Here Comes the Sun

Several weeks ago, the media outlets were ablaze with the sensational picture of a career truck driver with severe sun damage on his “driver’s side” of his face.  This picture shows his normal aging on his face and neck and the tremendously accelerated aging on the left side.  I guess in some countries, the aging would be reversed, related to the steering wheel being on the opposite side as ours.  Having tinted glass on the car windows may assist, but not in Virginia as it is illegal to have very dark tint.

We all know that sun is good and bad for our skin.  It is good because it helps the process of Vitamin D synthesis and there is no doubt that it feels good, makes us feel good and affects our moods and well-being.  Seasonal Affect Disorder (SAD) is a type of depression that occurs when people are faced with long stretches of dark and gloomy days.

The bad part of sun exposure is the actinic damage from the ultraviolet rays.  There is a 100% chance that excessive sun exposure will make us look older than we are and make us more susceptible to skin cancer.  Unfortunately, much sun damage begins in childhood and the effects are cumulative.  It is really important to protect our children and educate them on the dangers of excessive sun exposure.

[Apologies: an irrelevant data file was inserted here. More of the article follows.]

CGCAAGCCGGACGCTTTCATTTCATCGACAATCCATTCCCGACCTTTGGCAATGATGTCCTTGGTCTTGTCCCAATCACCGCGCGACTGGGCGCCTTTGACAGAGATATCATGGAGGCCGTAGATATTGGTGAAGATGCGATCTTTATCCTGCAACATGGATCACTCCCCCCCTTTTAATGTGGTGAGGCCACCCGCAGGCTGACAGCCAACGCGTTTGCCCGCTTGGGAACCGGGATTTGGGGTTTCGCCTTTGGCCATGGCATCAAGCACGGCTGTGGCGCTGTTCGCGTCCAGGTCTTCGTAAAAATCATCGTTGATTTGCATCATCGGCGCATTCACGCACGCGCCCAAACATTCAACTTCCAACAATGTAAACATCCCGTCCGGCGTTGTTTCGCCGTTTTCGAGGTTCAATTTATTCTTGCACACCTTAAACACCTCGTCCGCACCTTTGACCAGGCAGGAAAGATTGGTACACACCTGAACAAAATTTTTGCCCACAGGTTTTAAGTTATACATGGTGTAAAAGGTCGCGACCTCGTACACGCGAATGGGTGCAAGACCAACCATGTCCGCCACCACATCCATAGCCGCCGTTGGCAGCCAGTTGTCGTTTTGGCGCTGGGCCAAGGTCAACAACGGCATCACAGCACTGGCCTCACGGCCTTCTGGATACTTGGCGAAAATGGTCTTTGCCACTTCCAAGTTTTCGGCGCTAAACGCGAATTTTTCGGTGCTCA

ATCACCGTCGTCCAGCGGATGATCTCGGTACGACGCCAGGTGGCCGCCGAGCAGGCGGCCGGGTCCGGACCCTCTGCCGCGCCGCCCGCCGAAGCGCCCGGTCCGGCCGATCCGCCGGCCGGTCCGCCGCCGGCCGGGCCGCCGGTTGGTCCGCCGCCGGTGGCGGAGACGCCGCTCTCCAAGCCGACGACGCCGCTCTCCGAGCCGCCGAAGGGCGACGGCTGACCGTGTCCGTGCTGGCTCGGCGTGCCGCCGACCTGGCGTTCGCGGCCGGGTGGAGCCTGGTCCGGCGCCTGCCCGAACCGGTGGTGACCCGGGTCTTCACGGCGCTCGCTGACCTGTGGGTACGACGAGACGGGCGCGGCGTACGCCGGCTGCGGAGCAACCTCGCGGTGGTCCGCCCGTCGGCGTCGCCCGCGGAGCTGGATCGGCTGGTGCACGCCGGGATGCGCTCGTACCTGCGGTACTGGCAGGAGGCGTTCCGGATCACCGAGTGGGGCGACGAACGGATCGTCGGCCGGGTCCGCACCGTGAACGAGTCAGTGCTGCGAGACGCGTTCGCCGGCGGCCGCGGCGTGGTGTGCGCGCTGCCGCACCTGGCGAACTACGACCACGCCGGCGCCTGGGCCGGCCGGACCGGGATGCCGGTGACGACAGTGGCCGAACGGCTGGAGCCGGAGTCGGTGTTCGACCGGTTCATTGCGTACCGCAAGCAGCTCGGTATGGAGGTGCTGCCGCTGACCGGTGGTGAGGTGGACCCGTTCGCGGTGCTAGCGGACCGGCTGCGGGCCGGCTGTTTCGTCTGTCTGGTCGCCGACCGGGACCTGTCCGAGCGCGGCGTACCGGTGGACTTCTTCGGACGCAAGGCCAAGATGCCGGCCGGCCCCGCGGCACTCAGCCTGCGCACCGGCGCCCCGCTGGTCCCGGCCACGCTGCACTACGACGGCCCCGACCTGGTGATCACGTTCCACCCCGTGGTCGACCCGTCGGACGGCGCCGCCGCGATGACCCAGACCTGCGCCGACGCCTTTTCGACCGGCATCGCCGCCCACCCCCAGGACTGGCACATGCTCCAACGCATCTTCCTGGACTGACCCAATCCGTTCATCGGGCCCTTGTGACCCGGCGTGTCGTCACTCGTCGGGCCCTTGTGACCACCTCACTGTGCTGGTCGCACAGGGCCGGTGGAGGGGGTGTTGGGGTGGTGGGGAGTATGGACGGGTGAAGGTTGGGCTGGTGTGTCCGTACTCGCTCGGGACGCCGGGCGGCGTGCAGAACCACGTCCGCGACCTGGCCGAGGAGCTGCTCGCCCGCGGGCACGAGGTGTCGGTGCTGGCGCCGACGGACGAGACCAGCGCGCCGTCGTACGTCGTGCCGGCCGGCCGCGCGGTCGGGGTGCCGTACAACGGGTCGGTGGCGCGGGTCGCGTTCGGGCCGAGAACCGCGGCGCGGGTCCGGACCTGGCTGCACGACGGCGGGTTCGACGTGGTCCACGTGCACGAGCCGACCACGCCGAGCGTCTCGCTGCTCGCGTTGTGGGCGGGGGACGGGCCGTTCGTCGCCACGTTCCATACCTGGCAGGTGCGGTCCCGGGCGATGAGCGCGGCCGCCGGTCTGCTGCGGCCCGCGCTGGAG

If you are young and reading this article, use your head and use moderation.  You can still tan and enjoy the outdoors if you use moderation.  Ultra dark tans in white folks no longer are a fashion statement, but rather a sign of being old fashioned and out of touch.  The biggest thing is to avoid getting burned as that is the worse culprit in skin damage.  The biggest mistake most people make is trying to rush a tan and over expose.  If you are going to be out in the sun, control it with common sense and sunscreens.  Most people use far too little sunscreen and need do double or triple the amount applied.  They also don’t reapply it often enough as sweat and water can remove it quickly.   Don’t believe the “waterproof” claims on the bottles.  Heading off future damage with medically based “lifetime” skin care is also important.  Early use of Retin A and daily sunscreen is a good habit to begin in the second decade.

Older folks who may be reading this must realize that it is never too late to control sun exposure.  Getting on a medically based skin care regimen with Retin A and bleaching creams, and of course sun screen can make big differences in reversing sun damage.  Skin resurfacing procedures like chemical peel or laser skin resurfacing can reverse decades of sun damage from our face.

 

The photo below shows a patient before and after laser skin resurfacing.  The improvement in wrinkles and sun and age spots are obvious.


Finally, it is important to see your dermatologist for a yearly full body mole check.  I just had mine last week!  We all need to be suspicious about any lesion (especially pigmented ones) that are new or that have changed.  See your Derm!

For more information about cosmetic facial surgery and Dr. Joe Niamtu, visit www.lovethatface.com

 

Joe Niamtu, III DMD

Cosmetic Facial Surgery

Richmond, Virginia

www.lovethatface.com